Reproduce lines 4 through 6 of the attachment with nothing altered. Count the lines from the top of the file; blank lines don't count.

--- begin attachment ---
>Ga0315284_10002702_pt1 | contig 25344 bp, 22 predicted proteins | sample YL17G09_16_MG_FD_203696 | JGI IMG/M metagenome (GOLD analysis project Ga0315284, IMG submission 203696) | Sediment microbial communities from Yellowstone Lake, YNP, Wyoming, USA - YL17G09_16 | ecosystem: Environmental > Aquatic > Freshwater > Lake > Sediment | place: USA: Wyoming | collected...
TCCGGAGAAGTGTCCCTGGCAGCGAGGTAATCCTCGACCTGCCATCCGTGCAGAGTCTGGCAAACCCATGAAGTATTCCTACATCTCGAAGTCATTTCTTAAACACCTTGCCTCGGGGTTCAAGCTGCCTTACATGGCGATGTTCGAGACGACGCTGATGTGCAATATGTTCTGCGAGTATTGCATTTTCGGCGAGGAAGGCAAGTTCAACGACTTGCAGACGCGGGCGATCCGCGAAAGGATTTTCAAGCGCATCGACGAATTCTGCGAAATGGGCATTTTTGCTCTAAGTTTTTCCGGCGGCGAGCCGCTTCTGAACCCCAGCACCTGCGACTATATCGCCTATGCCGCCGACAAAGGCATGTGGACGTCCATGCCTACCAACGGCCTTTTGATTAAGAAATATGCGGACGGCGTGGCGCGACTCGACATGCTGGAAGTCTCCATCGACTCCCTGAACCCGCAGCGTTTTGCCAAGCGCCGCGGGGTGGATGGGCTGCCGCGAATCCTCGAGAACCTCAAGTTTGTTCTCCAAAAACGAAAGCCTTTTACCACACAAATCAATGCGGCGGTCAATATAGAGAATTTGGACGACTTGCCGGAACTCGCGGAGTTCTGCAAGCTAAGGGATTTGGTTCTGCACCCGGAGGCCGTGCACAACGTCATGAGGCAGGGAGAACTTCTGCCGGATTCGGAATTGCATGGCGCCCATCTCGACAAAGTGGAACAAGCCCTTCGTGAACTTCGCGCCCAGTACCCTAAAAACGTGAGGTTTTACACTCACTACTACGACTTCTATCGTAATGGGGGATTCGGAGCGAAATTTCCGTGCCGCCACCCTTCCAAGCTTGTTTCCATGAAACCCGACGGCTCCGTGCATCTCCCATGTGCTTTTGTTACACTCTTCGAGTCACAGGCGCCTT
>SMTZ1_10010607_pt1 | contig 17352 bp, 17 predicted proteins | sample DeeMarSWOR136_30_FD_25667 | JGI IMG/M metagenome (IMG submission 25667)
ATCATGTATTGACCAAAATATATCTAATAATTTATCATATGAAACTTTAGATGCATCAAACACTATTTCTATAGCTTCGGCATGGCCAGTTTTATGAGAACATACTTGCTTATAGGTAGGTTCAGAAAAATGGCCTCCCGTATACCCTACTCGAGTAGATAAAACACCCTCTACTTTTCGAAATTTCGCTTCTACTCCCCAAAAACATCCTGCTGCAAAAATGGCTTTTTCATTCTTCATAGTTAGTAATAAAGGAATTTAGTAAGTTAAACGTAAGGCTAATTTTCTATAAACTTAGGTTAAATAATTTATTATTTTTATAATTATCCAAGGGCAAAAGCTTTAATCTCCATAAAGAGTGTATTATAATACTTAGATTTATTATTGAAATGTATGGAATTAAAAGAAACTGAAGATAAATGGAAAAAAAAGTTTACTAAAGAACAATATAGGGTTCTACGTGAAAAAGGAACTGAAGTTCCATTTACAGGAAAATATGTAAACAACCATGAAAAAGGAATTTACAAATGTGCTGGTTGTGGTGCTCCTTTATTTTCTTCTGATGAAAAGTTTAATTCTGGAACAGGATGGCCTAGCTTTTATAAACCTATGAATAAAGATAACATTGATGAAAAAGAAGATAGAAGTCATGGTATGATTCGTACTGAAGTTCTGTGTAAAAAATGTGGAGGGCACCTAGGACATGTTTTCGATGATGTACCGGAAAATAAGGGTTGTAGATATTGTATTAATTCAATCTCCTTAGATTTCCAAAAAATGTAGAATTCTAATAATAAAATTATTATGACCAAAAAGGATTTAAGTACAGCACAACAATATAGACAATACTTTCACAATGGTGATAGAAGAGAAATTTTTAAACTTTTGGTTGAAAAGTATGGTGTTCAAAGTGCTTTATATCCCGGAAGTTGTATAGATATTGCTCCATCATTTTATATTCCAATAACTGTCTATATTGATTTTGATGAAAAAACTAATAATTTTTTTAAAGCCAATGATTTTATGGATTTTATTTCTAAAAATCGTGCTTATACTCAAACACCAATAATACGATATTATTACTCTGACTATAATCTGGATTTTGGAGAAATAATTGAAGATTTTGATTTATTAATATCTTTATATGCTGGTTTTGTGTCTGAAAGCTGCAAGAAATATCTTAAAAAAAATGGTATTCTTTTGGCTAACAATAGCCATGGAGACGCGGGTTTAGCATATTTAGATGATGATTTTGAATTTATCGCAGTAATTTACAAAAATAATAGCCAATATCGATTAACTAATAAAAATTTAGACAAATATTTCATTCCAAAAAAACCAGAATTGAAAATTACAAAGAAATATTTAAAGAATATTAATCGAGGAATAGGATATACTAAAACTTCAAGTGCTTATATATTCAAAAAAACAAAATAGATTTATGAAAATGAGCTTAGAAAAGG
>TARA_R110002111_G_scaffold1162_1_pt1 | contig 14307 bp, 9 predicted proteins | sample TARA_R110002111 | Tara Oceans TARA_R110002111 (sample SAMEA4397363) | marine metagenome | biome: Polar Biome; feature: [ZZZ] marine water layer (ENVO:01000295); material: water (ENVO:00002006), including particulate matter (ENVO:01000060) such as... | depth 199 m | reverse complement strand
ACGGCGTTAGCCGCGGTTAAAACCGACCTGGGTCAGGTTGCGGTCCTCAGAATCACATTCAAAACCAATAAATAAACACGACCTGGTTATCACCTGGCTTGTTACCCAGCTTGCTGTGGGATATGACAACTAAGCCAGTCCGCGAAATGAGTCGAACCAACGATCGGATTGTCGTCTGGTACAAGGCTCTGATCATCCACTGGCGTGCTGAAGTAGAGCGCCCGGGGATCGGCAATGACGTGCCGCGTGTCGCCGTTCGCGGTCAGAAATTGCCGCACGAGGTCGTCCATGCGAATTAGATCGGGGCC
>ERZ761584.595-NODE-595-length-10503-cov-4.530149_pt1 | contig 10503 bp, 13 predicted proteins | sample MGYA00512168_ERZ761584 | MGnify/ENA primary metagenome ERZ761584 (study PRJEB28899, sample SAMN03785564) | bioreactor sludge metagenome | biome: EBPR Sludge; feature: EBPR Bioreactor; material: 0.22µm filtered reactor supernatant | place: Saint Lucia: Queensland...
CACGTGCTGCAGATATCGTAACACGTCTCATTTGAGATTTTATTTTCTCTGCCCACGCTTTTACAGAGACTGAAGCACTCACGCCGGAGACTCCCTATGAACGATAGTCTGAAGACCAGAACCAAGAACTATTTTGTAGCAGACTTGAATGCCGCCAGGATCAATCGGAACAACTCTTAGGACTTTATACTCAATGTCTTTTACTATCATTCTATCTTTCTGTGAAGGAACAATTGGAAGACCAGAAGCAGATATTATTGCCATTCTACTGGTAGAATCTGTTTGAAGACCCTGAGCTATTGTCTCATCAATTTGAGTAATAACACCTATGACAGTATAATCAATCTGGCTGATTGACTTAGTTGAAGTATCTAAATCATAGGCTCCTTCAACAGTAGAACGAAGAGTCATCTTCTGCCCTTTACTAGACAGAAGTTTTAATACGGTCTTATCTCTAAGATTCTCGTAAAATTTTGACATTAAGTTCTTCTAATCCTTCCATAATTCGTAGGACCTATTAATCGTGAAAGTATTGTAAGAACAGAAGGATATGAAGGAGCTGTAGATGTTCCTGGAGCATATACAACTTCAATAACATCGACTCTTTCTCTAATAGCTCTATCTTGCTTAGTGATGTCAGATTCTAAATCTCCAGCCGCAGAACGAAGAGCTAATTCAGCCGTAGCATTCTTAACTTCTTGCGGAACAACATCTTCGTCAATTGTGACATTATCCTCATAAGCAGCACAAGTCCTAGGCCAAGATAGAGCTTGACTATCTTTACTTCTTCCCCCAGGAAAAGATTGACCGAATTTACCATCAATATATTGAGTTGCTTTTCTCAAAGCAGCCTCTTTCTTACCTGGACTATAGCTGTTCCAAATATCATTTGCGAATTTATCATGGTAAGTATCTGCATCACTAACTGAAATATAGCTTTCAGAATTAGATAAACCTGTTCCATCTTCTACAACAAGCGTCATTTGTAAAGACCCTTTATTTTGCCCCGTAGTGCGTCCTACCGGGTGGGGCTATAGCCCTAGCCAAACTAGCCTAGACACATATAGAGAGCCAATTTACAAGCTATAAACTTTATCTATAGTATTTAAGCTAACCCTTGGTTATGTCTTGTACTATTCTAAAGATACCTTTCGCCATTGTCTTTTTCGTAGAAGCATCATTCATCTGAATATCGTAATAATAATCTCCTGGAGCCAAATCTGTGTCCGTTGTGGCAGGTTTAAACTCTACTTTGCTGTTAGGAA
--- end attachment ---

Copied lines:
ATCATGTATTGACCAAAATATATCTAATAATTTATCATATGAAACTTTAGATGCATCAAACACTATTTCTATAGCTTCGGCATGGCCAGTTTTATGAGAACATACTTGCTTATAGGTAGGTTCAGAAAAATGGCCTCCCGTATACCCTACTCGAGTAGATAAAACACCCTCTACTTTTCGAAATTTCGCTTCTACTCCCCAAAAACATCCTGCTGCAAAAATGGCTTTTTCATTCTTCATAGTTAGTAATAAAGGAATTTAGTAAGTTAAACGTAAGGCTAATTTTCTATAAACTTAGGTTAAATAATTTATTATTTTTATAATTATCCAAGGGCAAAAGCTTTAATCTCCATAAAGAGTGTATTATAATACTTAGATTTATTATTGAAATGTATGGAATTAAAAGAAACTGAAGATAAATGGAAAAAAAAGTTTACTAAAGAACAATATAGGGTTCTACGTGAAAAAGGAACTGAAGTTCCATTTACAGGAAAATATGTAAACAACCATGAAAAAGGAATTTACAAATGTGCTGGTTGTGGTGCTCCTTTATTTTCTTCTGATGAAAAGTTTAATTCTGGAACAGGATGGCCTAGCTTTTATAAACCTATGAATAAAGATAACATTGATGAAAAAGAAGATAGAAGTCATGGTATGATTCGTACTGAAGTTCTGTGTAAAAAATGTGGAGGGCACCTAGGACATGTTTTCGATGATGTACCGGAAAATAAGGGTTGTAGATATTGTATTAATTCAATCTCCTTAGATTTCCAAAAAATGTAGAATTCTAATAATAAAATTATTATGACCAAAAAGGATTTAAGTACAGCACAACAATATAGACAATACTTTCACAATGGTGATAGAAGAGAAATTTTTAAACTTTTGGTTGAAAAGTATGGTGTTCAAAGTGCTTTATATCCCGGAAGTTGTATAGATATTGCTCCATCATTTTATATTCCAATAACTGTCTATATTGATTTTGATGAAAAAACTAATAATTTTTTTAAAGCCAATGATTTTATGGATTTTATTTCTAAAAATCGTGCTTATACTCAAACACCAATAATACGATATTATTACTCTGACTATAATCTGGATTTTGGAGAAATAATTGAAGATTTTGATTTATTAATATCTTTATATGCTGGTTTTGTGTCTGAAAGCTGCAAGAAATATCTTAAAAAAAATGGTATTCTTTTGGCTAACAATAGCCATGGAGACGCGGGTTTAGCATATTTAGATGATGATTTTGAATTTATCGCAGTAATTTACAAAAATAATAGCCAATATCGATTAACTAATAAAAATTTAGACAAATATTTCATTCCAAAAAAACCAGAATTGAAAATTACAAAGAAATATTTAAAGAATATTAATCGAGGAATAGGATATACTAAAACTTCAAGTGCTTATATATTCAAAAAAACAAAATAGATTTATGAAAATGAGCTTAGAAAAGG
>TARA_R110002111_G_scaffold1162_1_pt1 | contig 14307 bp, 9 predicted proteins | sample TARA_R110002111 | Tara Oceans TARA_R110002111 (sample SAMEA4397363) | marine metagenome | biome: Polar Biome; feature: [ZZZ] marine water layer (ENVO:01000295); material: water (ENVO:00002006), including particulate matter (ENVO:01000060) such as... | depth 199 m | reverse complement strand
ACGGCGTTAGCCGCGGTTAAAACCGACCTGGGTCAGGTTGCGGTCCTCAGAATCACATTCAAAACCAATAAATAAACACGACCTGGTTATCACCTGGCTTGTTACCCAGCTTGCTGTGGGATATGACAACTAAGCCAGTCCGCGAAATGAGTCGAACCAACGATCGGATTGTCGTCTGGTACAAGGCTCTGATCATCCACTGGCGTGCTGAAGTAGAGCGCCCGGGGATCGGCAATGACGTGCCGCGTGTCGCCGTTCGCGGTCAGAAATTGCCGCACGAGGTCGTCCATGCGAATTAGATCGGGGCC